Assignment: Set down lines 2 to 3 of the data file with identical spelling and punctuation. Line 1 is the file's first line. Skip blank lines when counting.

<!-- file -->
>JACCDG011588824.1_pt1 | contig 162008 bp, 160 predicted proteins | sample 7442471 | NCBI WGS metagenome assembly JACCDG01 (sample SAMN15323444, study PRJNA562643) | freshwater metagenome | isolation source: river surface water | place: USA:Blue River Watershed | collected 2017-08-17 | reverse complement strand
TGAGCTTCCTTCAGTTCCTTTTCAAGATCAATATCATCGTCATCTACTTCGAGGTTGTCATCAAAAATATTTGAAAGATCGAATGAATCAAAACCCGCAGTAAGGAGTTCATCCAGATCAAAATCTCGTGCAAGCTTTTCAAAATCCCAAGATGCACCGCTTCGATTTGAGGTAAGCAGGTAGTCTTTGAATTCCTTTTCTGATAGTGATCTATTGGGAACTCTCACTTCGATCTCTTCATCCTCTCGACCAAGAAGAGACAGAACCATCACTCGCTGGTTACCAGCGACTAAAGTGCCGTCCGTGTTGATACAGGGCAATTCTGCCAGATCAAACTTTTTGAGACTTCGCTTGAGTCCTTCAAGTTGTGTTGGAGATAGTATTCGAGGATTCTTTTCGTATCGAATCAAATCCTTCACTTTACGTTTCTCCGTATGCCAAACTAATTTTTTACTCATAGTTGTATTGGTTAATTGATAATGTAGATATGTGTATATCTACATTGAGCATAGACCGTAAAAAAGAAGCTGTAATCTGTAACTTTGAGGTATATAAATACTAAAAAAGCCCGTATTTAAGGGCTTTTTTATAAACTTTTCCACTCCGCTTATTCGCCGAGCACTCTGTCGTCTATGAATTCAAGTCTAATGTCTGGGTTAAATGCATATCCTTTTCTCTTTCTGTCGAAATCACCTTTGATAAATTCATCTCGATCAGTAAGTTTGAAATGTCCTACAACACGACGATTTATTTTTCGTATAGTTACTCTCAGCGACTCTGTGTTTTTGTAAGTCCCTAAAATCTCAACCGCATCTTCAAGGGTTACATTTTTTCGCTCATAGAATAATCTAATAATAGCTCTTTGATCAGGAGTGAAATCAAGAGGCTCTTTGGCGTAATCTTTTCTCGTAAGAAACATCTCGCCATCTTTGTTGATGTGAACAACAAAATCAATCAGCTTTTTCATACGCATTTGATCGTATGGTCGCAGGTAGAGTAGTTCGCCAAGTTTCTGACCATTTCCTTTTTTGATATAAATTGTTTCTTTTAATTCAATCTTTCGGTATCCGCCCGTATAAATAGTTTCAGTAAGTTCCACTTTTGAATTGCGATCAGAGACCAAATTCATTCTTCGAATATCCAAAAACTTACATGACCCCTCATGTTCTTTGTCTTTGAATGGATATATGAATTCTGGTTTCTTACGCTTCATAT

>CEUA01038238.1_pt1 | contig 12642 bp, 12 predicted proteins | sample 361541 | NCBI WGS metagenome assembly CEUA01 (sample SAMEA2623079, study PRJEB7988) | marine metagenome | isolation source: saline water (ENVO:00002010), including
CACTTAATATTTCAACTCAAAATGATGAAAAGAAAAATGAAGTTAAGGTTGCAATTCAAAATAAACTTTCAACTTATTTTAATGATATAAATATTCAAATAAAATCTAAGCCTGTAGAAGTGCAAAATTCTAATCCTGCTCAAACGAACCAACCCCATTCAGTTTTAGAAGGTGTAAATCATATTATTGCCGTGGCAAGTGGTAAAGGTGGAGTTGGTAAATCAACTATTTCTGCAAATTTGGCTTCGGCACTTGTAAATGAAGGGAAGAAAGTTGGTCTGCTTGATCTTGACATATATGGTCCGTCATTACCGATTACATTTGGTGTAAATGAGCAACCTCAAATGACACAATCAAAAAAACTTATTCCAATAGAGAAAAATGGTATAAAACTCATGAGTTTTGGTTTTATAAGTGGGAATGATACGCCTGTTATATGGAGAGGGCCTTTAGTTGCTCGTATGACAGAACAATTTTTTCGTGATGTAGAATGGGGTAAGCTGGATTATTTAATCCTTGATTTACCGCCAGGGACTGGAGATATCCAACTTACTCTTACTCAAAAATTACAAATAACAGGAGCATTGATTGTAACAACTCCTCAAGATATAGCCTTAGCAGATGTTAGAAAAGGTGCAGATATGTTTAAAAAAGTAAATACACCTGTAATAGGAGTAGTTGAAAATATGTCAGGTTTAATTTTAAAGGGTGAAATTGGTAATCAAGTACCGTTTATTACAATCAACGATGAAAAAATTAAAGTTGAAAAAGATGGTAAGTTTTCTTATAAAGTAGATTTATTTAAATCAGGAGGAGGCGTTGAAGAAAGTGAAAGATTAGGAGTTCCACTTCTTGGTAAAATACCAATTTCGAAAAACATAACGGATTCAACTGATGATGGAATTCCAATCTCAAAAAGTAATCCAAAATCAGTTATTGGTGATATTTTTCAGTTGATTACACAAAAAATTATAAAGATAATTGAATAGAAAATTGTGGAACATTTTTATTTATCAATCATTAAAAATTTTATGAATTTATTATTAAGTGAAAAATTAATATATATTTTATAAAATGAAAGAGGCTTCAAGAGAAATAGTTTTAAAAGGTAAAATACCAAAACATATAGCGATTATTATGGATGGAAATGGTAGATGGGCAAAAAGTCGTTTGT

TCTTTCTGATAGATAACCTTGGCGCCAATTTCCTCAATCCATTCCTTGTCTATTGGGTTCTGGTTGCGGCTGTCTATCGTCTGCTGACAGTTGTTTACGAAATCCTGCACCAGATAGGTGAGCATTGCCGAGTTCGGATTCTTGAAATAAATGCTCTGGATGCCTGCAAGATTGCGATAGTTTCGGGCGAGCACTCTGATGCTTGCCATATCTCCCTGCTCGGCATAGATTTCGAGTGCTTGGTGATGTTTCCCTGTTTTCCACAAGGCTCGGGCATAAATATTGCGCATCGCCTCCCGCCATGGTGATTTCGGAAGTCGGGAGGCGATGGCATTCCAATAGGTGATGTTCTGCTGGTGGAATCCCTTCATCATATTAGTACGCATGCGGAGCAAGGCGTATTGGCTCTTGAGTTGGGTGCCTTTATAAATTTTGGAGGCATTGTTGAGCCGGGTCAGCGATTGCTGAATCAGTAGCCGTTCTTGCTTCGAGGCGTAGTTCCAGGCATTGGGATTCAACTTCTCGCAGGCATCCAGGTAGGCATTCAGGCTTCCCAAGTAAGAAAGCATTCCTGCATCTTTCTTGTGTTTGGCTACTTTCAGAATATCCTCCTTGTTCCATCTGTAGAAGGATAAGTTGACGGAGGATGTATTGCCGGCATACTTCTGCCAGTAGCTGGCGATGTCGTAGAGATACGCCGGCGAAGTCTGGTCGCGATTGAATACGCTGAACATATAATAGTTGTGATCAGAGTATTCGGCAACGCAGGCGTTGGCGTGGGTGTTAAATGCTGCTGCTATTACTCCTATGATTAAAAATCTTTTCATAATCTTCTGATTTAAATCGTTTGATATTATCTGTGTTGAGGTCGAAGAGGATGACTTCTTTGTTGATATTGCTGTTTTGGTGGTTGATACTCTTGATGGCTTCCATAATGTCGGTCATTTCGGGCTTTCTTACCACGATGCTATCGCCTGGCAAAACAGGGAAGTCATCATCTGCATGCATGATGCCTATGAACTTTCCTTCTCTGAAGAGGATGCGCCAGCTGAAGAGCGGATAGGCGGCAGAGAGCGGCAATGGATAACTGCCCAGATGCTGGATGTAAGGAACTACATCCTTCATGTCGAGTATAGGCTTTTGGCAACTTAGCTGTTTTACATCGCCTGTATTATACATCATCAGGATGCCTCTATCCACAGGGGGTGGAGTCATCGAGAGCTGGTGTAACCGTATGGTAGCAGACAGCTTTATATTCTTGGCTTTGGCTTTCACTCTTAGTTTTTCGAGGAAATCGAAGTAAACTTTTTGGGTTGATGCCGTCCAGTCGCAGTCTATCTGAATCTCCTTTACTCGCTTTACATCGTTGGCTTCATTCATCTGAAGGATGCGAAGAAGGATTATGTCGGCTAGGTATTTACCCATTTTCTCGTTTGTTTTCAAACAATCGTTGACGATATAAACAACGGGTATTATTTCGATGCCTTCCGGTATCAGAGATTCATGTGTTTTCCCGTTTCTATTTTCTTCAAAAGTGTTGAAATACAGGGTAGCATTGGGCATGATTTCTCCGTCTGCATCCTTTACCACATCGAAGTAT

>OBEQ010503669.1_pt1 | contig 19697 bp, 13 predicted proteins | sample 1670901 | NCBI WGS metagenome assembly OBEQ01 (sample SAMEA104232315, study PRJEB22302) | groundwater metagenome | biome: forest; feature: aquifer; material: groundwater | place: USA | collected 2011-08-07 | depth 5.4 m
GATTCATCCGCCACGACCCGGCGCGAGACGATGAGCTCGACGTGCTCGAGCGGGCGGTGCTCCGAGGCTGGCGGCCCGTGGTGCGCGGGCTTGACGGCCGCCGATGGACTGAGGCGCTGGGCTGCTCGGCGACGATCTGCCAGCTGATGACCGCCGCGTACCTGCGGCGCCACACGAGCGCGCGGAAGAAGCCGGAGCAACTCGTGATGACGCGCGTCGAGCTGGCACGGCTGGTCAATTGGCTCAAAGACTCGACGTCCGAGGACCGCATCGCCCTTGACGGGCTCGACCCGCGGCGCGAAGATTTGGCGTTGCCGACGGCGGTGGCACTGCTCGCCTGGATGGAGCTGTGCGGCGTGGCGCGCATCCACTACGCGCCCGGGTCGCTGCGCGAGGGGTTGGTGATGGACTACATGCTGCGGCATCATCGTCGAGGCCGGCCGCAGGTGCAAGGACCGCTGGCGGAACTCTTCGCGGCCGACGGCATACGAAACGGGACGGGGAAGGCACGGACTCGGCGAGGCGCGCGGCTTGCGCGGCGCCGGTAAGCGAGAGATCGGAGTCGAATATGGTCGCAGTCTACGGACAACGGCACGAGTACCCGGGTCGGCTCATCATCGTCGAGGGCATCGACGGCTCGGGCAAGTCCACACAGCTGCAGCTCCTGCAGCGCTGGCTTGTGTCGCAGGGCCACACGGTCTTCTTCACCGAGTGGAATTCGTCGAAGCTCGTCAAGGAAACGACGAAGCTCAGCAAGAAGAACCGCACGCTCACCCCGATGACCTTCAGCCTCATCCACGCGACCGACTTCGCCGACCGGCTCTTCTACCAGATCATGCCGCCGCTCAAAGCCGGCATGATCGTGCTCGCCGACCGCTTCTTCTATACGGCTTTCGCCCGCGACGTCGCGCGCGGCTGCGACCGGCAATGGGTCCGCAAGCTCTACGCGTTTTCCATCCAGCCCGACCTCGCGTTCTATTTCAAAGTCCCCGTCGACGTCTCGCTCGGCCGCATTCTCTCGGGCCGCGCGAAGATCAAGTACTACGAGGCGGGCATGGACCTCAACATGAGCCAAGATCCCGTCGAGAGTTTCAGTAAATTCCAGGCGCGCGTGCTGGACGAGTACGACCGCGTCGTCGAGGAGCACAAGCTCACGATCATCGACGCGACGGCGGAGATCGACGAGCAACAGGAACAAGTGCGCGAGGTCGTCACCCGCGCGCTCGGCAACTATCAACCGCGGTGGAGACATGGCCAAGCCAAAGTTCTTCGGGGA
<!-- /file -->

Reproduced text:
TGAGCTTCCTTCAGTTCCTTTTCAAGATCAATATCATCGTCATCTACTTCGAGGTTGTCATCAAAAATATTTGAAAGATCGAATGAATCAAAACCCGCAGTAAGGAGTTCATCCAGATCAAAATCTCGTGCAAGCTTTTCAAAATCCCAAGATGCACCGCTTCGATTTGAGGTAAGCAGGTAGTCTTTGAATTCCTTTTCTGATAGTGATCTATTGGGAACTCTCACTTCGATCTCTTCATCCTCTCGACCAAGAAGAGACAGAACCATCACTCGCTGGTTACCAGCGACTAAAGTGCCGTCCGTGTTGATACAGGGCAATTCTGCCAGATCAAACTTTTTGAGACTTCGCTTGAGTCCTTCAAGTTGTGTTGGAGATAGTATTCGAGGATTCTTTTCGTATCGAATCAAATCCTTCACTTTACGTTTCTCCGTATGCCAAACTAATTTTTTACTCATAGTTGTATTGGTTAATTGATAATGTAGATATGTGTATATCTACATTGAGCATAGACCGTAAAAAAGAAGCTGTAATCTGTAACTTTGAGGTATATAAATACTAAAAAAGCCCGTATTTAAGGGCTTTTTTATAAACTTTTCCACTCCGCTTATTCGCCGAGCACTCTGTCGTCTATGAATTCAAGTCTAATGTCTGGGTTAAATGCATATCCTTTTCTCTTTCTGTCGAAATCACCTTTGATAAATTCATCTCGATCAGTAAGTTTGAAATGTCCTACAACACGACGATTTATTTTTCGTATAGTTACTCTCAGCGACTCTGTGTTTTTGTAAGTCCCTAAAATCTCAACCGCATCTTCAAGGGTTACATTTTTTCGCTCATAGAATAATCTAATAATAGCTCTTTGATCAGGAGTGAAATCAAGAGGCTCTTTGGCGTAATCTTTTCTCGTAAGAAACATCTCGCCATCTTTGTTGATGTGAACAACAAAATCAATCAGCTTTTTCATACGCATTTGATCGTATGGTCGCAGGTAGAGTAGTTCGCCAAGTTTCTGACCATTTCCTTTTTTGATATAAATTGTTTCTTTTAATTCAATCTTTCGGTATCCGCCCGTATAAATAGTTTCAGTAAGTTCCACTTTTGAATTGCGATCAGAGACCAAATTCATTCTTCGAATATCCAAAAACTTACATGACCCCTCATGTTCTTTGTCTTTGAATGGATATATGAATTCTGGTTTCTTACGCTTCATAT

>CEUA01038238.1_pt1 | contig 12642 bp, 12 predicted proteins | sample 361541 | NCBI WGS metagenome assembly CEUA01 (sample SAMEA2623079, study PRJEB7988) | marine metagenome | isolation source: saline water (ENVO:00002010), including